Starting today, you can get Grieving Together: A Couple's Journey through Miscarriage from Amazon, Barnes & Noble, or direct from Our Sunday Visitor (with free shipping)! We're thrilled that Grieving Together is making its way into the hands of parents who need it after infertility, stillbirth, miscarriage, or the loss of a child. The greatest joy has been hearing from couples who are reading it together or talking about aspects of grief they might not have shared or understood before. (In the words of Billy Collins' poem on sending a book out into the world, "stay out as late as you like, don't bother to call or write, and talk to as many strangers as you can.") Learn more here and here about what makes the book unique. To learn more about Grieving Together, check out these resources: Franco and I did a live webcast with Our Sunday Visitor to share more about why we wrote the book and how all of us can support people in our lives who are grieving. You can listen … [Read more...] about p.s. the book is here!
He and I stare down at the freshly laid gravestone, edged by spring-green grass. "When people come into our office for this," he trails off, shielding his eyes from the morning sunshine, his weathered face suddenly young in disbelief. "It's the absolute worst when this happens," he shakes his head, unable to speak the words "baby" or "dead" in the same sentence. I nod. I can say anything; I have already baffled him with my sunny cheer, interrupting his silent, solitary task by jumping out of a minivan full of (living) children to ask if this was my daughters' gravestone he was laying. When you start having a Strange Conversation with a Stranger, you can say anything and it is marvelously freeing. (It wasn't theirs; there is another baby buried next to them now; she lived two months; my mind calculates the math every time; dates are codes in this terrible club.) "It's not like Grandma who got 80, 90 years, lived a full life," he continues, waving a heavy hand toward his … [Read more...] about hearts of flesh & hearts of stone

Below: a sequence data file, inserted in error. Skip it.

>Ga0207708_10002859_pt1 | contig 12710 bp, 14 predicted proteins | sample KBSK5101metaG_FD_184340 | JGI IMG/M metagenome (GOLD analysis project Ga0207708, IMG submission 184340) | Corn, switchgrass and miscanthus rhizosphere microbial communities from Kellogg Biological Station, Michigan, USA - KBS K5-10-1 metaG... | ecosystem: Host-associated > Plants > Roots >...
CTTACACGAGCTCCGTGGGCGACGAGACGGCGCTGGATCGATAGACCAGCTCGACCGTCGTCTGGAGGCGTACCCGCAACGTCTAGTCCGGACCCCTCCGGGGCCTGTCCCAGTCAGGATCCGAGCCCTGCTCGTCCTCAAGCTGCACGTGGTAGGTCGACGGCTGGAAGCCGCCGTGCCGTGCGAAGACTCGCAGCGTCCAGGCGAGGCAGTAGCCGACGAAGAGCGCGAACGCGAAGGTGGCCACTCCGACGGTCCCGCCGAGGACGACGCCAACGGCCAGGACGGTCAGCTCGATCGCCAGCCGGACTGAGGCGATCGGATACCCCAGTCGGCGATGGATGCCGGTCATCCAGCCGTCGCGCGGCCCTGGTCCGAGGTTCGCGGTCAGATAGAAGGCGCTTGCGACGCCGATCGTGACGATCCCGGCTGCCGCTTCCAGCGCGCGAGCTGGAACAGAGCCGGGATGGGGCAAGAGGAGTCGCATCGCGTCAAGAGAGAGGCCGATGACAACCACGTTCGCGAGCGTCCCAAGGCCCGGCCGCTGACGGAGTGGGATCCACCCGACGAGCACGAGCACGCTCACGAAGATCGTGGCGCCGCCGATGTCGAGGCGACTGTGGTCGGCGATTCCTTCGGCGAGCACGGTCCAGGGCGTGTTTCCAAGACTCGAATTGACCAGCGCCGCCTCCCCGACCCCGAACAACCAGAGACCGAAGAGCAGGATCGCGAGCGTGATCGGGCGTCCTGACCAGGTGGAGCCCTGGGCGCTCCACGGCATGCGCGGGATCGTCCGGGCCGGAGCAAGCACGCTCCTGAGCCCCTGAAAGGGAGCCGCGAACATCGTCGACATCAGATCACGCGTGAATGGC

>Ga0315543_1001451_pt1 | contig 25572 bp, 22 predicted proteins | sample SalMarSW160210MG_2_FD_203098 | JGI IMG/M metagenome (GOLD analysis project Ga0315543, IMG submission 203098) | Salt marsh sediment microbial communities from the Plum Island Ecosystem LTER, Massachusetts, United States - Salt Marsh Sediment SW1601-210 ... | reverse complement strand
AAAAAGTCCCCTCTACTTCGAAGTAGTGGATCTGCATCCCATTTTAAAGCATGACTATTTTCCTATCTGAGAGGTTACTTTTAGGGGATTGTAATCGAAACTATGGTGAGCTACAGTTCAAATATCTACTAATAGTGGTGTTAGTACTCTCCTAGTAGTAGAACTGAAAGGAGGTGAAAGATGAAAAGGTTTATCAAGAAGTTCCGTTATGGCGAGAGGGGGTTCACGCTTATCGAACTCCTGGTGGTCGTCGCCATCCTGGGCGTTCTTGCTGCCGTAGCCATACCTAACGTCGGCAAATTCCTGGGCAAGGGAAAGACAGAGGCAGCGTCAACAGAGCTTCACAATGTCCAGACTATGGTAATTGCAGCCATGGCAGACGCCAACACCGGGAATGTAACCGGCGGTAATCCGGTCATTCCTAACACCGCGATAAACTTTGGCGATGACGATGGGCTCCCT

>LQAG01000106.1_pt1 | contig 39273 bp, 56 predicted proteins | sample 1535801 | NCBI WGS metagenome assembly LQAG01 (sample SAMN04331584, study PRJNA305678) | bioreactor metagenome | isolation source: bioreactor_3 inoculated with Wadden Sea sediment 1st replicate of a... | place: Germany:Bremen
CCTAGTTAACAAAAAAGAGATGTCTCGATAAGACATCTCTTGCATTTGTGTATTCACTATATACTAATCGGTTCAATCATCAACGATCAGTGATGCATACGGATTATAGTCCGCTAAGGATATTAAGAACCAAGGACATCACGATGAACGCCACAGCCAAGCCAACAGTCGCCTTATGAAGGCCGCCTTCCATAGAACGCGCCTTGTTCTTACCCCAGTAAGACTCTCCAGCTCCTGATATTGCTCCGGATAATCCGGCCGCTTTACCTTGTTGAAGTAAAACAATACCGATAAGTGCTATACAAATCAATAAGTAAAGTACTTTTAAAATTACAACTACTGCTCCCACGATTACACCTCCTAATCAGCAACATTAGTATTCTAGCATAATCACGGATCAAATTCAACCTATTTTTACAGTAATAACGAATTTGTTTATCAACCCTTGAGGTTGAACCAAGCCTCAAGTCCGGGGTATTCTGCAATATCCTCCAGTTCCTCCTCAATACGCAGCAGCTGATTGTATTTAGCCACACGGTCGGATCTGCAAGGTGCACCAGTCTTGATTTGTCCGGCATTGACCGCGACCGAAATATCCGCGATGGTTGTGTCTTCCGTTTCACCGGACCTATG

Here is today's first reading. The promise of the new Jerusalem, part of the prophecy of Isaiah. Here is today's Gospel. The healing of the royal official's son, the second sign in the Gospel of John. And here is my whole heart, caught between the two. The same Scripture passage from Isaiah was read at our daughters' funeral. (Among the handful of sentences in the English language that I wish I never had to write, that might top the list. That possessive pronoun and plural apostrophe still wreck me.) And yet, they were the best words for the worst day. The promise that one day there will be no more weeping, no more crying, no more babies who live but a few days. Sign me up. Let me hope. Pull me out of the pit. Lift me toward the light with the hope that one day no more parents will have their dreams crushed to dust. But wait: there is more. There is always the rub. Today's Gospel, too. Two sides of hope held in tension: the promise and the fulfillment. That … [Read more...] about I wanted the miracle. We got the revelation.
Two years ago, I had two hearts beating beneath my own. Twins. I was overwhelmed most of the pregnancy, to be honest. Worry multiplies with multiples. How would we care for two babies at once? What would life look like with five kids? Deeper, darker questions slid underneath, slimy and squirming. How could I love them all well? Would I lose myself? I worried about the wrong things. Most of us do, most of the time. Two weeks later, their tiny hearts were beating outside my body. Each fighting to keep pumping: one with too much blood, one with too little. Trapped inside giant isolettes, wrapped in plastic and tubes, poked and prodded, too much and too little. Neither heart strong enough to survive. A week later we held two tiny urns. Hearts to ashes. . . . Everyone we love will die. Of course you don't want to read that; I don't want to write it; no one wants to believe it. But it is truth. Can we hold it between steady hands? Look it straight in the face? Even … [Read more...] about when hearts become ashes